AB: You’ve previously described your films in terms of landscape, how certain social or political fictions tend to shape the landscapes of our shared experience, and also how voice can produce landscape. The Tigers Mind and Agatha both depict existing landscapes – in a literal sense through the Brutalist architecture and natural, rural environments – and the real and/or imaginary voices that inhabit them. But nevertheless, I think your description of landscape in relation to your films is perhaps more abstract and poetic. Could say more the way you understand landscapes here, and how this informs the collaborative processes you adopt, and the films you produce?

BG: I’m really interested in Robert Ashley’s and Gertude Stein’s definitions of landscape which in some ways are quite similar. Bob’s definition of opera, for example, is characters in a landscape.  He also proposes or presents landscape as character, an idea I find super compelling. The Brutalist setting of The Tiger’s Mind– the film takes place in a Denys Lasdun’s house and garden – mirrors, stands in or even personifies the score’s concern with self-reflexivity, Likewise in Agatha, the pastoral, or the bucolic, the rural somehow comes to personify the utopian drives inherent to improvisation in the manner of a character.

There is a second idea of landscape that I’m also interested in, which is more related to Stein perhaps, a more abstract one, as you say, which orientates around her conception of landscape as, things, objects and voices placed in relation to one another. The landscape being the thing that holds these things together, or allows them to stand in relation to one another, Cardew’s score The Tiger’s Mind very much deals with that as well The sixth character, the Mind, can be read as the landscape in many ways, that is, as the sum total of the relations of the characters. It’s also crucial that that the Mind exists, or the landscape exits as an entity, I think,  because otherwise it’s all just too referential and collapses or folds back in on itself. What I’m trying to say is if the score is understood a map of society, or the film crew as a model for the social, these things have to look outwards, they can’t just be abstractions, they have to somehow be placed in landscapes.

One of the events I put on just recently at The Showroom with Mike Sperlinger was a screening of William Greaves’ Symbiopsychtaxiplasm (1968). It’s an amazing film, a kind of critique of dominant cinema conventions and a staging of resistance against authoritarianism and oppression (remember it’s shot in ‘68 in America) and has been a big influence for a while. It’s also a documentary of its own making, in a very different, perhaps more explicitly Brechtian way. Basically Greaves sets up a radically improvised situation with three cameras, one of which is filming a kind of screen test, in which two actors stage the same scene repeatedly, the second of which films the film crew filming the scene and third of which is instructed to document whatever else happens in the park, central park, the landscape in which the film is taking place or unfolding. Greaves was a Jazz lover (appropriately the film has a improvised jazz score) and he says of the film in his production notes that it should be a very special kind of chaos, again an organised chaos. Greaves plays himself, or plays a chaotic director, and increasingly appears to not know what he is doing. Eventually the film crew revolts and stages a critical discussion which they also end up filming. The discussion orientates around whether as a director, he is staging the chaos, inciting them to revolt, or whether he’s just inept. The discussion then becomes the films editorial skeleton or backbone. Anyway, at some point someone in the crew says, ‘that’s what a film is, a director’s film is his mind photographing the world’. Somehow I connect that with The Tiger’s Mind. Maybe the Mind, the landscape, the sixth character, the whole is a kind of frame, whether you conceive of that as the collective force, or the director or the tension between the two. Whether it’s an imaginary place, a story itself or the page on which the story unfolds, the landscape is maybe just a thing, the frame in which or through which things are enabled to take place, which enables the collective process or collective relations to be read linearly or coherently. The same crew member continues, ‘I think if you say you’re going to show him what’s in his mind or what ought to be in his mind, you’re taking away the director’s film from the director.’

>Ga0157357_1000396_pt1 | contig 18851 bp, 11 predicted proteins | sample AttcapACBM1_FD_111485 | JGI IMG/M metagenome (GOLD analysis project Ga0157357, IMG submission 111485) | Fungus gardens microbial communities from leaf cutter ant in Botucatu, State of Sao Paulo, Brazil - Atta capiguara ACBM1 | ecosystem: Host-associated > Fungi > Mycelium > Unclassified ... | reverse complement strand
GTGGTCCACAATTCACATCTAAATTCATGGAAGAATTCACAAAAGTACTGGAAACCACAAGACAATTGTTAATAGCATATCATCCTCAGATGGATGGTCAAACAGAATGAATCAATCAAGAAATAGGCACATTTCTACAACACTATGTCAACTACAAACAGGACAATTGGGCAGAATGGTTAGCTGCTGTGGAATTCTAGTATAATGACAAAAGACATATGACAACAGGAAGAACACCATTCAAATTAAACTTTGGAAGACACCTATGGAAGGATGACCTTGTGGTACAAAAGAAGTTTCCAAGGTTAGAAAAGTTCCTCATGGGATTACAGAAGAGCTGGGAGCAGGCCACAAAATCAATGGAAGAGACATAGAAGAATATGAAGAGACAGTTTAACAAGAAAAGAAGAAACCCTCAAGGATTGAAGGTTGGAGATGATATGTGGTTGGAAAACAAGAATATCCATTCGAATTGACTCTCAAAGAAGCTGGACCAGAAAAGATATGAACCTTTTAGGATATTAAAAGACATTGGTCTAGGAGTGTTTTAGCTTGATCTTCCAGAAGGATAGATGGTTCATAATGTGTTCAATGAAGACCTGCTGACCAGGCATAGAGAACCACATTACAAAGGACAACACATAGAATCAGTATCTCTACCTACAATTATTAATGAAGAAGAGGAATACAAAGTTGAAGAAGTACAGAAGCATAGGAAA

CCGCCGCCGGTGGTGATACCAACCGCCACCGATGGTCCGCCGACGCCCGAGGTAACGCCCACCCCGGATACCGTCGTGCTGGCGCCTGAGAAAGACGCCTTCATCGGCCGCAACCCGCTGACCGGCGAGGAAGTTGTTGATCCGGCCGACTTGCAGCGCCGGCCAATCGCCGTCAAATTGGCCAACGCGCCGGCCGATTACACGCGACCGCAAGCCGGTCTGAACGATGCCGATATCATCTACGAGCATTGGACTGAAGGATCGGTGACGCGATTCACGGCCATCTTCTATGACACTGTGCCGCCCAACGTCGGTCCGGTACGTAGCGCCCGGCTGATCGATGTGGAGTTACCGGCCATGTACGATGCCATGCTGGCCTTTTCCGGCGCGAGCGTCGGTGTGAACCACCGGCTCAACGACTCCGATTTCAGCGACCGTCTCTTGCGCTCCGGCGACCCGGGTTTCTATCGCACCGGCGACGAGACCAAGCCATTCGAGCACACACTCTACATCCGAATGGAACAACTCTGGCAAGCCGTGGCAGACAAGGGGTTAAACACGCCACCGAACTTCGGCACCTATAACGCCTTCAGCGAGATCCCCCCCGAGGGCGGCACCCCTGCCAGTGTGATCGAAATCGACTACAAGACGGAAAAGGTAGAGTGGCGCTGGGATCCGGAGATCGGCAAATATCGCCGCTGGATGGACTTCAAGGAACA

AB: You also make an interesting analogy in The Tiger’s Mindbook, describing the many conversations held in the run up to making the film as “an improvised form of production”. But, finally, what happens after filming stops and the work is complete? Do the conversations between your co-authors involved in each film end, or do you move onto another topic or subject matter together?

BG: I suppose in terms of where those conversation begin or end, they don’t end; the films, Will’s beautiful book, they just crystallise them, formally, for a moment in time. The conversations themselves go on, they’re endless. A lifetime of chatter.


Beatrice Gibson is an artist based in London. Her latest film The Tiger’s Mind received its cinema premiere at BFI as part of the London Film Festival’s experimenta section curated by Mark Webber and is currently one of 23 films in competition at the Rotterdam International film festival. The film was commissioned by The Showroom, London, Index, The Swedish Contemporary Art Foundation, Stockholm and CAC Bretigny.

The Tiger’s Mind is currently showing at Index, The Swedish Contemporary Art Foundation, Stockholm until the 23rd Feb. Its final iteration, conceived as a remake, and including Gibson’s full filmography, will take place at CAC, Bretigny from March to April 2013.

The accompanying publication, The Tiger’s Mind, edited by Will Holder, is available through Sternberg Press.


Amy Budd is LUX writer in residence for October 2012, she is a writer and researcher based in Norwich. Since graduating from Goldsmiths with an MA in Contemporary Art Theory in 2009 she has been a regular contributor to the online magazine This Is Tomorrow, and has featured writing in the periodicals n.paradoxa and Kaleidoscope.